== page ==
I tell you what; I’m still recovering from the Waterstones Children’s Book Prize do the other night. Don’t misinterpret that – I don’t drink. It was just such a whirl and, to be honest, I don’t get out much.
Let’s do a rewind. When I got the news that I’d made the shortlist, I was astonished. My mad little book had somehow found its way onto some prestigious shortlist and there was going to be a ceremony and everything! I know now that it was largely thanks to those lovely Waterstones booksellers who championed it and those legions of generous bloggers who made such a noise about it – and I can’t thank you enough.
So, after my original chuffedness, I started to give it some serious though and decided well in advance that there was no way it was going to win; as I said on the night to more than a few people, I felt like the clown car at the Grand Prix.
But, as the night came round, and as I was deciding what to wear (the usual tramp chic, capped off with my only smart jacket), there was that nagging little voice that told me I had as much chance as anyone. And, much as I tried not to listen to it, it was still there – right up until the last second.
I got to Waterstones Picadilly early, in the mistaken belief that the do started at 6pm. With 45 minutes to kill, I wandered around the store, popping drops of Rescue Remedy to muffle the flap of butterflies in the tum. Around 6.15, I was too nervous not to go up to the 5th floor, so I did – like that thing first step you take into a dentist’s surgery after hanging around the waiting room for too long.
The 5th floor was amazing. Big boards declaring the event, a flashy bar lit like one of those ones you see in nightclubs in American movies, TV screens bearing the Book Prize logo. The clown car really had arrived, honking and screeching at the Grand Prix.
Nerves got the better of me and I decided it was time for a wee. Anyone who’s read my book will know what PPS is – and I had a dose; there was a guy at the urinal, so I opted for the cubicle and, after fiddling with the lock, got myself drained. And then couldn’t open the lock. And then somebody wanted to get in the cubicle and we were both rattling the door and I muttered ‘sorry’ as it opened and felt like a complete twonk. I don’t think the Mighty Philip Reeve would’ve had this problem.
Back on the 5th floor, things were starting to rev up; people were arriving and hands were being shaken. After being signed in by the lovely meet and greeters, I managed to collar Darran from Northallerton Waterstones and have a chat with him; lovely chap – and I’m hoping to get to his store in the summer. My agent, Jenny turned up, Jane and the Stripes Gang appeared and we sort of grabbed a corner of the room and huddled. There were lots of faces appearing; some I knew and most, I didn’t. One face that was particularly welcome belonged to Paul Black of ex-Stripes fame. Hadn’t seen him for ages and it was so lovely to have someone with his tongue firmly in his cheek in the room.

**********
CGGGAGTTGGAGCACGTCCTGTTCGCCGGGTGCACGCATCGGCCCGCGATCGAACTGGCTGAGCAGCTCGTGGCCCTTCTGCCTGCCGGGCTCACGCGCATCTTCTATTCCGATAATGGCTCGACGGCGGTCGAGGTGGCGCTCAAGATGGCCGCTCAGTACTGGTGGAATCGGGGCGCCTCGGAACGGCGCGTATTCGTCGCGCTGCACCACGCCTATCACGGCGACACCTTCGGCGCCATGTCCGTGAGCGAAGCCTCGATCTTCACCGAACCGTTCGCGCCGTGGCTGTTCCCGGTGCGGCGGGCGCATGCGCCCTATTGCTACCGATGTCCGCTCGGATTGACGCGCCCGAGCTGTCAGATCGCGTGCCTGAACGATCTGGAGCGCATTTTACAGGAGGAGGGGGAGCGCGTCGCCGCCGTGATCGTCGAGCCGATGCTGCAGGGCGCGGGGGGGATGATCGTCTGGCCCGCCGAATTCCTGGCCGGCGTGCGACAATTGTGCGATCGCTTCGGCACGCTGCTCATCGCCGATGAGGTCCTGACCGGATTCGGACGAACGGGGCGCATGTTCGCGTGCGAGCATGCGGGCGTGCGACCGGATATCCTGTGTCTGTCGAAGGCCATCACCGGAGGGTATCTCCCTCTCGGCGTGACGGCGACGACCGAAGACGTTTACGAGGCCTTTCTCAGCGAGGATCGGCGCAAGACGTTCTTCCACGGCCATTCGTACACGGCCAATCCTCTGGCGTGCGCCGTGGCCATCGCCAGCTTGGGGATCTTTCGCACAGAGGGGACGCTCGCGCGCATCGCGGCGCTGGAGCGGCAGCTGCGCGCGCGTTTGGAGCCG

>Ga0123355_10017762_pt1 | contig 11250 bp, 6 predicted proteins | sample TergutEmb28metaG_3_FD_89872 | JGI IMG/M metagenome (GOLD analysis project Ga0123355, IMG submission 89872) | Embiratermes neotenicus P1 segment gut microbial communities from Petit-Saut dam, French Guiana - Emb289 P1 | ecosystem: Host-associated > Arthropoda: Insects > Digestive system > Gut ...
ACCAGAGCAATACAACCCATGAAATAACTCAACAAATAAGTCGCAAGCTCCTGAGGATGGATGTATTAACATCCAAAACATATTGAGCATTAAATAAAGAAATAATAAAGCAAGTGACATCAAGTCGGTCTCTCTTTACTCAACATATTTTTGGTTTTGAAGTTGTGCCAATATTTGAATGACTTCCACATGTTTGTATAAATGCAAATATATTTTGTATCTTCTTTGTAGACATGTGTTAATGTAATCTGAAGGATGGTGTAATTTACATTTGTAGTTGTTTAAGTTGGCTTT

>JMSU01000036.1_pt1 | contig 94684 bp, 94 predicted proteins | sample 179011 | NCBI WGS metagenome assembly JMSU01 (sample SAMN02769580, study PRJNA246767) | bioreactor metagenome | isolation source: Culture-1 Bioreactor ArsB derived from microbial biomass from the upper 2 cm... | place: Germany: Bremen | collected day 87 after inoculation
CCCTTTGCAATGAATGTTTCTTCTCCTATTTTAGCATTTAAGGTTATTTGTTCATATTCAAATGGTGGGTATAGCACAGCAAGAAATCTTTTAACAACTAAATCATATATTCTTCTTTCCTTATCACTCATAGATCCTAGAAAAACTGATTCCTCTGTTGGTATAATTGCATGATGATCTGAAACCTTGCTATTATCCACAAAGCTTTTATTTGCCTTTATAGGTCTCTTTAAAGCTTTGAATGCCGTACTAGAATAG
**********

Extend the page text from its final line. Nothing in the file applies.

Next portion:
And then it started. There was a little speech from Melissa, the organiser, followed by one from theWaterstones Head Honcho. And then there was a little film played on the monitors of all the books on the shortlist. And every time someone said ‘Geekhood’ or I saw it’s Geeky yellow cover on a board or monitor, my treacherous little heart did a little leap. Honestly, it was so surreal – me at the Book Prize do, surrounded by people of calibre and worth.
And then it got tense. They started with the Picture Book prize and my heart started racing then; I guess because it was the beginning. And that little voice in my head started doing the ‘you’ve got as much chance as anyone’ chant. By the time we got to the Teen category, I was a wreck and actually pressed my head against my agent’s shoulder, eyes tight shut. So butch.
I don’t know how they do it on the X-Factor when those judges do the read-out of who’s staying and who’s going and it takes about half an hour of silence before you hear what’s what. I think if I was a contestant, they’d be carrying off a corpse; there were milliseconds between the ‘and the winner is…’ and ‘Annabel Pitcher…’ but they felt like an eternity.
Once it was announced that Annabel had won, I was suddenly relieved. I was a bit trembly and think I might’ve apologised to my publishers for not winning, but there was no sense of disappointment; just relief that the tense stuff was over.
That sense of not being disappointed was borne out when I met the lady herself, who even let me touch the award, tart that I am. She was so lovely and appeared as confused and bewildered about everything that I was. I haven’t read her book, yet, but I’m going to. If it’s anything as generous and lovely as she was, then it’s no wonder she won.
There were a few more rounds of carousel-style handshakes and people saying lovely things to me about Geekhood and then I was on Oxford Street, looking for my car. But, genuinely, without any sense of ‘it should have been me’ or loss. Before I left, one lady from Waterstones said “And have you had a little present from us?” and my dunderheaded, naive, but honest reply was “Well, you got me here; surely that’s present enough?” But it wasn’t; I got a bottle of fizz pressed into my hands – which I’ll give to my Mum when I next see her.
Despite my inability to control my nerves, it was a brilliant event and something that I’m really glad that I got the chance to experience. In writing Geekhood, I wasn’t setting out to try and win awards – in my dopey ignorance, I wasn’t even aware of most of them. But I had a blast and got to meet some really lovely people, whose passion for books was inspiring.
I’m glad Annabel won; she looks like one of those flok who deserves to – a good egg. And, who knows, maybe the clown car’ll get dusted down for another occasion?